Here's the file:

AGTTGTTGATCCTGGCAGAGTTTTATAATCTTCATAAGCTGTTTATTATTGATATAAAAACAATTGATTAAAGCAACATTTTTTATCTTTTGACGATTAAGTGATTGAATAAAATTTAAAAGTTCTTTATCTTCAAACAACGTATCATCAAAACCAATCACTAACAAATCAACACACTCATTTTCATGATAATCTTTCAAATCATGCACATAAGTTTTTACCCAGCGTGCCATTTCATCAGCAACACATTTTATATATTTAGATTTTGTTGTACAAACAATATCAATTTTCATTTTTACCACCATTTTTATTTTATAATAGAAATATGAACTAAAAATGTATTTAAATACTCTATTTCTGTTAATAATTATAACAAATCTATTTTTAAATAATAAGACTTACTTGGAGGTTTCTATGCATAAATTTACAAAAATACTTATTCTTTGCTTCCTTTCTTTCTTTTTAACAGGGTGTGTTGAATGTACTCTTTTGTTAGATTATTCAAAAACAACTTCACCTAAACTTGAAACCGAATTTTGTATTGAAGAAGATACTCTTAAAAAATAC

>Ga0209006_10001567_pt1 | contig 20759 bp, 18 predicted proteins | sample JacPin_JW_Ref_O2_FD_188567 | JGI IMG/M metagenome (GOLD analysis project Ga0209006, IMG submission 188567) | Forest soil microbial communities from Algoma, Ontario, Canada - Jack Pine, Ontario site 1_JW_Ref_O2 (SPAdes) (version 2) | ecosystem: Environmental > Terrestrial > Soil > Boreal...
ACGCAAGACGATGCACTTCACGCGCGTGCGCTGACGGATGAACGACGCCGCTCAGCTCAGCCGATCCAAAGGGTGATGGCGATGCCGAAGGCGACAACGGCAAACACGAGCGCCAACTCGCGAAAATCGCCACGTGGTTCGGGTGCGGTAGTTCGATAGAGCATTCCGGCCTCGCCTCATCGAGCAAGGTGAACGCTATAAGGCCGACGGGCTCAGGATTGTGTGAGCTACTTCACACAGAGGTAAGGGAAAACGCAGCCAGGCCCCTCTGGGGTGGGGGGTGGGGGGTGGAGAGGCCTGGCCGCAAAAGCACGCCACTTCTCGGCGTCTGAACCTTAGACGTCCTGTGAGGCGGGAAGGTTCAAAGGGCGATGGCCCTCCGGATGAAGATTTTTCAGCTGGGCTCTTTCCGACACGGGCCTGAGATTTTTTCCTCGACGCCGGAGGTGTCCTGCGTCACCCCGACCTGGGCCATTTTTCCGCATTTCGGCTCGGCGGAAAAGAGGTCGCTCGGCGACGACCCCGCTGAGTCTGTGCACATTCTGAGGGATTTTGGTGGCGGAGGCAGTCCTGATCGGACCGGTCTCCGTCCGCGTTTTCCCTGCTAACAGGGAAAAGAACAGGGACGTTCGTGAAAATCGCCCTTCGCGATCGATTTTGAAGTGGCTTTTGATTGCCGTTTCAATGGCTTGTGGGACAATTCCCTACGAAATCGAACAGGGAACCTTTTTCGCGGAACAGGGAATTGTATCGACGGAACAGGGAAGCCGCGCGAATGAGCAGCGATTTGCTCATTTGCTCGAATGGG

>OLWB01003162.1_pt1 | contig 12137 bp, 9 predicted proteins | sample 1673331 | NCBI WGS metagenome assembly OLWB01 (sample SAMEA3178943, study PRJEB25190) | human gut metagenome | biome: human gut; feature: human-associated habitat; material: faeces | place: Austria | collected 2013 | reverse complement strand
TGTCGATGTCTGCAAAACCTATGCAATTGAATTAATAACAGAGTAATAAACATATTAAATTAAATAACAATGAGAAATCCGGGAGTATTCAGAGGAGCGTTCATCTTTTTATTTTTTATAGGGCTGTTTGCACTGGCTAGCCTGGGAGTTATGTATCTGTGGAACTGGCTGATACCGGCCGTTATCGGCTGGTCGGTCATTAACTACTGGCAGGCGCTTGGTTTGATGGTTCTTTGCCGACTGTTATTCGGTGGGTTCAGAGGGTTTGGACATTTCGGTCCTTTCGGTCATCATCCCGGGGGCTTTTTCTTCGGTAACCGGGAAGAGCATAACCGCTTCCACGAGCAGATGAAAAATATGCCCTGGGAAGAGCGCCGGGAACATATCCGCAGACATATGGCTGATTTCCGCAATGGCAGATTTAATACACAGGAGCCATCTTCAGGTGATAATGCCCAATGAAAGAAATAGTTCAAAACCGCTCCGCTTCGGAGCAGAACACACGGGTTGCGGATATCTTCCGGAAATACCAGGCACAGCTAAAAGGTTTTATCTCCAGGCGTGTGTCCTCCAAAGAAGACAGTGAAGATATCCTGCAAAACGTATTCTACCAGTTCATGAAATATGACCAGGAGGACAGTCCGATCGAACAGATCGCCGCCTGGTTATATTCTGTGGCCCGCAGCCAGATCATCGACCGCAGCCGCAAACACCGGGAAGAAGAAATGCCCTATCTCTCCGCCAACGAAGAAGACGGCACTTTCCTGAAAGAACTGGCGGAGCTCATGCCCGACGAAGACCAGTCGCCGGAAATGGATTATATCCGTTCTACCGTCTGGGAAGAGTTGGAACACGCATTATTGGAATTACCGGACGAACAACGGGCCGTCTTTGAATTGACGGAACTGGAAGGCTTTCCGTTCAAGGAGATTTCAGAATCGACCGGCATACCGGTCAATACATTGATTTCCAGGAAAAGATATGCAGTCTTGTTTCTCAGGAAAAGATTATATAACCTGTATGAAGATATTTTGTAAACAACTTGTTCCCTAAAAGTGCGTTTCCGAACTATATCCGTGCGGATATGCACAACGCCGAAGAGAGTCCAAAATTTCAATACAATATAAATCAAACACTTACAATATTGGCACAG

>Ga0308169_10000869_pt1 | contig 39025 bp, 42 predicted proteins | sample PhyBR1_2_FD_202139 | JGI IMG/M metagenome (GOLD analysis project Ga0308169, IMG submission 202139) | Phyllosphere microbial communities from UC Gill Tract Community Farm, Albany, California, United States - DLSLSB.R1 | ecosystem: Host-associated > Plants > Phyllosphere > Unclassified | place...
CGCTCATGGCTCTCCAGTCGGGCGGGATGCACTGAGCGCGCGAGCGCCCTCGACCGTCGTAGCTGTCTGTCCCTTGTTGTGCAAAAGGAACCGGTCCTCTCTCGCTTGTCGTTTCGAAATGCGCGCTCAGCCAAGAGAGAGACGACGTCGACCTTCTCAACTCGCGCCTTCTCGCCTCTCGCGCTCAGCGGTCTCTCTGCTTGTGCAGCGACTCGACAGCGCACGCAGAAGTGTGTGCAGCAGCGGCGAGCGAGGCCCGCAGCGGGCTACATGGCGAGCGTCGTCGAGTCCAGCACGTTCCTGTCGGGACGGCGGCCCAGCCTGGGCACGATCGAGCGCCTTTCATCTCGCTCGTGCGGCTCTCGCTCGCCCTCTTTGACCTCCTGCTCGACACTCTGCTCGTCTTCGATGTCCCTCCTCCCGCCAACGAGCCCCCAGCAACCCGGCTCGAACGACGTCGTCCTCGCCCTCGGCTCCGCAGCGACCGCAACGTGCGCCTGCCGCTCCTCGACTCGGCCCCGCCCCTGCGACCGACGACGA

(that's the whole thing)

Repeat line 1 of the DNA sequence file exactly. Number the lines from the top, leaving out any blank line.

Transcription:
AGTTGTTGATCCTGGCAGAGTTTTATAATCTTCATAAGCTGTTTATTATTGATATAAAAACAATTGATTAAAGCAACATTTTTTATCTTTTGACGATTAAGTGATTGAATAAAATTTAAAAGTTCTTTATCTTCAAACAACGTATCATCAAAACCAATCACTAACAAATCAACACACTCATTTTCATGATAATCTTTCAAATCATGCACATAAGTTTTTACCCAGCGTGCCATTTCATCAGCAACACATTTTATATATTTAGATTTTGTTGTACAAACAATATCAATTTTCATTTTTACCACCATTTTTATTTTATAATAGAAATATGAACTAAAAATGTATTTAAATACTCTATTTCTGTTAATAATTATAACAAATCTATTTTTAAATAATAAGACTTACTTGGAGGTTTCTATGCATAAATTTACAAAAATACTTATTCTTTGCTTCCTTTCTTTCTTTTTAACAGGGTGTGTTGAATGTACTCTTTTGTTAGATTATTCAAAAACAACTTCACCTAAACTTGAAACCGAATTTTGTATTGAAGAAGATACTCTTAAAAAATAC